He almost certainly won't start, but the Brewers will have a welcome addition to their bench tonight: Rickie Weeks is expected to be activated off the DL today and eased back into the lineup slowly over the month of September (FanShot). Weeks has been taking BP with the team but hasn't faced live pitching in a game since July 27. Earlier in the day yesterday the team had talked about getting him simulated ABs.

Unless Weeks can pitch, this is likely true: Ken Rosenthal video blogged about this weekend's series and says that the Brewers' pitching staff has been great, but the Phillies' staff is better.

The Phillies will be shorthanded this week, though: Second baseman Chase Utley didn't fly to Milwaukee with the team and will be out at least two days after suffering what's believed to be a mild concussion last night.

You probably know the Brewer game isn't the only sporting event going on in Wisconsin tonight. Past Brewer-Packer conflicts have led to small crowds at Miller Park, but John Steinmiller says over 40,000 are expected at tonight's Brewers-Phillies series opener.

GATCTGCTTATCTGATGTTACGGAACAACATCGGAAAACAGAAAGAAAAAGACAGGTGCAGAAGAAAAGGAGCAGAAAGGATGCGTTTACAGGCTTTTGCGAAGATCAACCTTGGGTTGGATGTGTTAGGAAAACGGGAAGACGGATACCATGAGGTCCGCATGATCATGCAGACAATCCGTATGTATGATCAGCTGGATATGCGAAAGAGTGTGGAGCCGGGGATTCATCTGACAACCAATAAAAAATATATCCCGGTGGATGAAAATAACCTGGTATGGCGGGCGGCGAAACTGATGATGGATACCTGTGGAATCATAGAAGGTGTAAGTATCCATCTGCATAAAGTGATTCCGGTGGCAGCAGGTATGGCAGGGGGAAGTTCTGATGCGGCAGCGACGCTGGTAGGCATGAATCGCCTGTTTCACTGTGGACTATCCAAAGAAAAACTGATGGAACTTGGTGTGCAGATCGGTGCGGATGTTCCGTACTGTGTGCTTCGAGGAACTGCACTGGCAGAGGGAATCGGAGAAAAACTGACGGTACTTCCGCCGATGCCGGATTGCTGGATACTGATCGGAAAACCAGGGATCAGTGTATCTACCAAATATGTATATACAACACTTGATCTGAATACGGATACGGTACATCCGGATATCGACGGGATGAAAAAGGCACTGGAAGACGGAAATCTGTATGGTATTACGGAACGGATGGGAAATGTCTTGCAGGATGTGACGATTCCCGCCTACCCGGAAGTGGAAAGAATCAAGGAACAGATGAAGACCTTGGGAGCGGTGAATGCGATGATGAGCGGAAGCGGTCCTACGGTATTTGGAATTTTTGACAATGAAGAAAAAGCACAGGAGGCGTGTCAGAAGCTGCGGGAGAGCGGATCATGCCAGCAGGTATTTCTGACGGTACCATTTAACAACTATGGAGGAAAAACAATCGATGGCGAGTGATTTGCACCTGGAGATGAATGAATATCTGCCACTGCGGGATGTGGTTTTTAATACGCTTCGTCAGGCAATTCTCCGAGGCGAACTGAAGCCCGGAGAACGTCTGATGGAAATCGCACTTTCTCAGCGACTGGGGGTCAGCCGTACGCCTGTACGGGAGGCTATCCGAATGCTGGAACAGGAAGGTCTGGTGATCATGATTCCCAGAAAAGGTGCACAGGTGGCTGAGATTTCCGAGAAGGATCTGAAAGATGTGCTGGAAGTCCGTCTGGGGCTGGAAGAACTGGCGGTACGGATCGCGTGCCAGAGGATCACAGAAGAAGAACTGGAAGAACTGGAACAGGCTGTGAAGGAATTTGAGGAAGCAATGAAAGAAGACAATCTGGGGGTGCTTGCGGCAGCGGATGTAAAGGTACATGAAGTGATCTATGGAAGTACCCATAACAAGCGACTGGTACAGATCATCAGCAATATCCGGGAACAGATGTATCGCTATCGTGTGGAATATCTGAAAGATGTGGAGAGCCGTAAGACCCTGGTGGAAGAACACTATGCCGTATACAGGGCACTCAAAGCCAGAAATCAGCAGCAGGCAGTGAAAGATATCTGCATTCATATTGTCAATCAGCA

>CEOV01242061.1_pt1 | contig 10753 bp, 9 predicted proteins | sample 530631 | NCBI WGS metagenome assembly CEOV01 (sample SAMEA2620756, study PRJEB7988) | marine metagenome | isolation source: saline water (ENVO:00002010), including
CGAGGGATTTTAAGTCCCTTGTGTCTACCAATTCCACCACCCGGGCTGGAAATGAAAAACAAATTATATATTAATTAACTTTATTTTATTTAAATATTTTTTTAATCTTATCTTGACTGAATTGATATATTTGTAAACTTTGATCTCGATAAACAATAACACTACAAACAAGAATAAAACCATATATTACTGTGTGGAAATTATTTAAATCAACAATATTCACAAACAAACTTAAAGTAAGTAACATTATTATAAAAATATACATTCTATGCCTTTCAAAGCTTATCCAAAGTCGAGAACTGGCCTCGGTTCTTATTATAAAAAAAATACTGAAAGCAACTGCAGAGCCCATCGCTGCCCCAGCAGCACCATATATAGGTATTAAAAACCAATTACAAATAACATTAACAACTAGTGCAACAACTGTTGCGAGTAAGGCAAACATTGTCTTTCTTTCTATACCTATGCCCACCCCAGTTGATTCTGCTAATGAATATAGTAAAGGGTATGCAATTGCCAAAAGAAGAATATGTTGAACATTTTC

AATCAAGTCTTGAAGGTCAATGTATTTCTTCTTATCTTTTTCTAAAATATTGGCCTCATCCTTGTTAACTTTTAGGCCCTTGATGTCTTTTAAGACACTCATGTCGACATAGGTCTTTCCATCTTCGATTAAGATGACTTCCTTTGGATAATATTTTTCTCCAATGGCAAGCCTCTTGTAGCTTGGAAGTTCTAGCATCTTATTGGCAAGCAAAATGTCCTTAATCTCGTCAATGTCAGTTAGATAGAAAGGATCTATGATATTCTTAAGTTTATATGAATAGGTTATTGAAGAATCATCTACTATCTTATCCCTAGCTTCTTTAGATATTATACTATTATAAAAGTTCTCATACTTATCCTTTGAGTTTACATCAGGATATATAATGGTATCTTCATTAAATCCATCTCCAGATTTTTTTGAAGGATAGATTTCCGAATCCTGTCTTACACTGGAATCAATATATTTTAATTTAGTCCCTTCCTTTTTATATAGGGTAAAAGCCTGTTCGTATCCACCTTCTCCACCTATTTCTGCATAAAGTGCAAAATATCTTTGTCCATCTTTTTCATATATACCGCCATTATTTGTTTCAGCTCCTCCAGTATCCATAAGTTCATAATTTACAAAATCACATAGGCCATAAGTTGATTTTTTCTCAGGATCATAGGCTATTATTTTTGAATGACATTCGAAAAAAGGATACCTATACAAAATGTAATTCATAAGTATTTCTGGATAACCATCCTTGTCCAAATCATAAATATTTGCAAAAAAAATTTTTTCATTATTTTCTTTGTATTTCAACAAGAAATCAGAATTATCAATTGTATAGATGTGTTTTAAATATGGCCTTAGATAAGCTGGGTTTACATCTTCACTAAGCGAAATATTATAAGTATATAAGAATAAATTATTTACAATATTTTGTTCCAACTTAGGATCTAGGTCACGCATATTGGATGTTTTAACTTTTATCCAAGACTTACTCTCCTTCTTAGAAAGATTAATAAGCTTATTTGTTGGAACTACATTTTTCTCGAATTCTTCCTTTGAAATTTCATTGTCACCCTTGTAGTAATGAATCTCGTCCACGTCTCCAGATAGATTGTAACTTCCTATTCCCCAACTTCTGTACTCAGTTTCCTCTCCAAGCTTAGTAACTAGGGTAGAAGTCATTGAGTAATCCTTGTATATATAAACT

Our condolences go out today to pitching coach Rick Kranitz, whose mother passed away yesterday. Kranitz had left the team recently to be with her, but her memorial service may be held after the season to prevent him from needing to leave again.

Jonathan Lucroy had a couple of opportunities to make a play at the plate last night but was positioned well back of home, leading Adam McCalvy to wonder if the team has instructed him to avoid collisions. Alex of View From Bernie's Chalet is calling Lucroy "Milwaukee's Survivorman."